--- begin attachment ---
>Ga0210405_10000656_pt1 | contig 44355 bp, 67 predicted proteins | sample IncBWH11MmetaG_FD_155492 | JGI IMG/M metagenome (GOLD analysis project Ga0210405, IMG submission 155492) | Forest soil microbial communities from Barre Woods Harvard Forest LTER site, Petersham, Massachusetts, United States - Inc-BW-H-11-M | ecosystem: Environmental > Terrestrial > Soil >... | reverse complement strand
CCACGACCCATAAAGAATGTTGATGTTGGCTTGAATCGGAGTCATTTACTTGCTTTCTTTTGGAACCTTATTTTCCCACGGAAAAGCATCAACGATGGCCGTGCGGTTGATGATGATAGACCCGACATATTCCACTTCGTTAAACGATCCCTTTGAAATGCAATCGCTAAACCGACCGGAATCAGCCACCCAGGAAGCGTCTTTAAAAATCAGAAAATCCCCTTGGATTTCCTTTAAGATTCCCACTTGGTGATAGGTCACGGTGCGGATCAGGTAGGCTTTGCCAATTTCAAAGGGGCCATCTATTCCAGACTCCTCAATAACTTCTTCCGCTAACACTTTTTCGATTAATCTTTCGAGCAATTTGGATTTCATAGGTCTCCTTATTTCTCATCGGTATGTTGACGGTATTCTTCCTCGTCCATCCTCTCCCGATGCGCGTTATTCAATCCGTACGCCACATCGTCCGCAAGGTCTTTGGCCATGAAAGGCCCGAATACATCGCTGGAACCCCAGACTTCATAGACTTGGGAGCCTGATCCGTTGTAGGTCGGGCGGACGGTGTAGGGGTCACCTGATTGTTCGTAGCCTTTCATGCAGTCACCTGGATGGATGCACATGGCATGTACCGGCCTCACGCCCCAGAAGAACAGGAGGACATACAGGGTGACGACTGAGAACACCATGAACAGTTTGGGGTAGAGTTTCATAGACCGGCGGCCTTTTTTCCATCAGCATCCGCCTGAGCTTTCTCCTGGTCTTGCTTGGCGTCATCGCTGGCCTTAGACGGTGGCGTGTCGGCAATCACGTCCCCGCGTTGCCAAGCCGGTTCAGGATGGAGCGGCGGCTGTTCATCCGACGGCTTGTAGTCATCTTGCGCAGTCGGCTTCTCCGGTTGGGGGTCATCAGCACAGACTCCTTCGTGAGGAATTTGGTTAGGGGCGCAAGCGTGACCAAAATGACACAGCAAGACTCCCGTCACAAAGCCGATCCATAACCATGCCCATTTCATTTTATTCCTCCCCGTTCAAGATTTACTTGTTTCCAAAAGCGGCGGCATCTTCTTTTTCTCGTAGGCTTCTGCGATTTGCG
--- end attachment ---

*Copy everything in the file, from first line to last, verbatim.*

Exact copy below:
>Ga0210405_10000656_pt1 | contig 44355 bp, 67 predicted proteins | sample IncBWH11MmetaG_FD_155492 | JGI IMG/M metagenome (GOLD analysis project Ga0210405, IMG submission 155492) | Forest soil microbial communities from Barre Woods Harvard Forest LTER site, Petersham, Massachusetts, United States - Inc-BW-H-11-M | ecosystem: Environmental > Terrestrial > Soil >... | reverse complement strand
CCACGACCCATAAAGAATGTTGATGTTGGCTTGAATCGGAGTCATTTACTTGCTTTCTTTTGGAACCTTATTTTCCCACGGAAAAGCATCAACGATGGCCGTGCGGTTGATGATGATAGACCCGACATATTCCACTTCGTTAAACGATCCCTTTGAAATGCAATCGCTAAACCGACCGGAATCAGCCACCCAGGAAGCGTCTTTAAAAATCAGAAAATCCCCTTGGATTTCCTTTAAGATTCCCACTTGGTGATAGGTCACGGTGCGGATCAGGTAGGCTTTGCCAATTTCAAAGGGGCCATCTATTCCAGACTCCTCAATAACTTCTTCCGCTAACACTTTTTCGATTAATCTTTCGAGCAATTTGGATTTCATAGGTCTCCTTATTTCTCATCGGTATGTTGACGGTATTCTTCCTCGTCCATCCTCTCCCGATGCGCGTTATTCAATCCGTACGCCACATCGTCCGCAAGGTCTTTGGCCATGAAAGGCCCGAATACATCGCTGGAACCCCAGACTTCATAGACTTGGGAGCCTGATCCGTTGTAGGTCGGGCGGACGGTGTAGGGGTCACCTGATTGTTCGTAGCCTTTCATGCAGTCACCTGGATGGATGCACATGGCATGTACCGGCCTCACGCCCCAGAAGAACAGGAGGACATACAGGGTGACGACTGAGAACACCATGAACAGTTTGGGGTAGAGTTTCATAGACCGGCGGCCTTTTTTCCATCAGCATCCGCCTGAGCTTTCTCCTGGTCTTGCTTGGCGTCATCGCTGGCCTTAGACGGTGGCGTGTCGGCAATCACGTCCCCGCGTTGCCAAGCCGGTTCAGGATGGAGCGGCGGCTGTTCATCCGACGGCTTGTAGTCATCTTGCGCAGTCGGCTTCTCCGGTTGGGGGTCATCAGCACAGACTCCTTCGTGAGGAATTTGGTTAGGGGCGCAAGCGTGACCAAAATGACACAGCAAGACTCCCGTCACAAAGCCGATCCATAACCATGCCCATTTCATTTTATTCCTCCCCGTTCAAGATTTACTTGTTTCCAAAAGCGGCGGCATCTTCTTTTTCTCGTAGGCTTCTGCGATTTGCG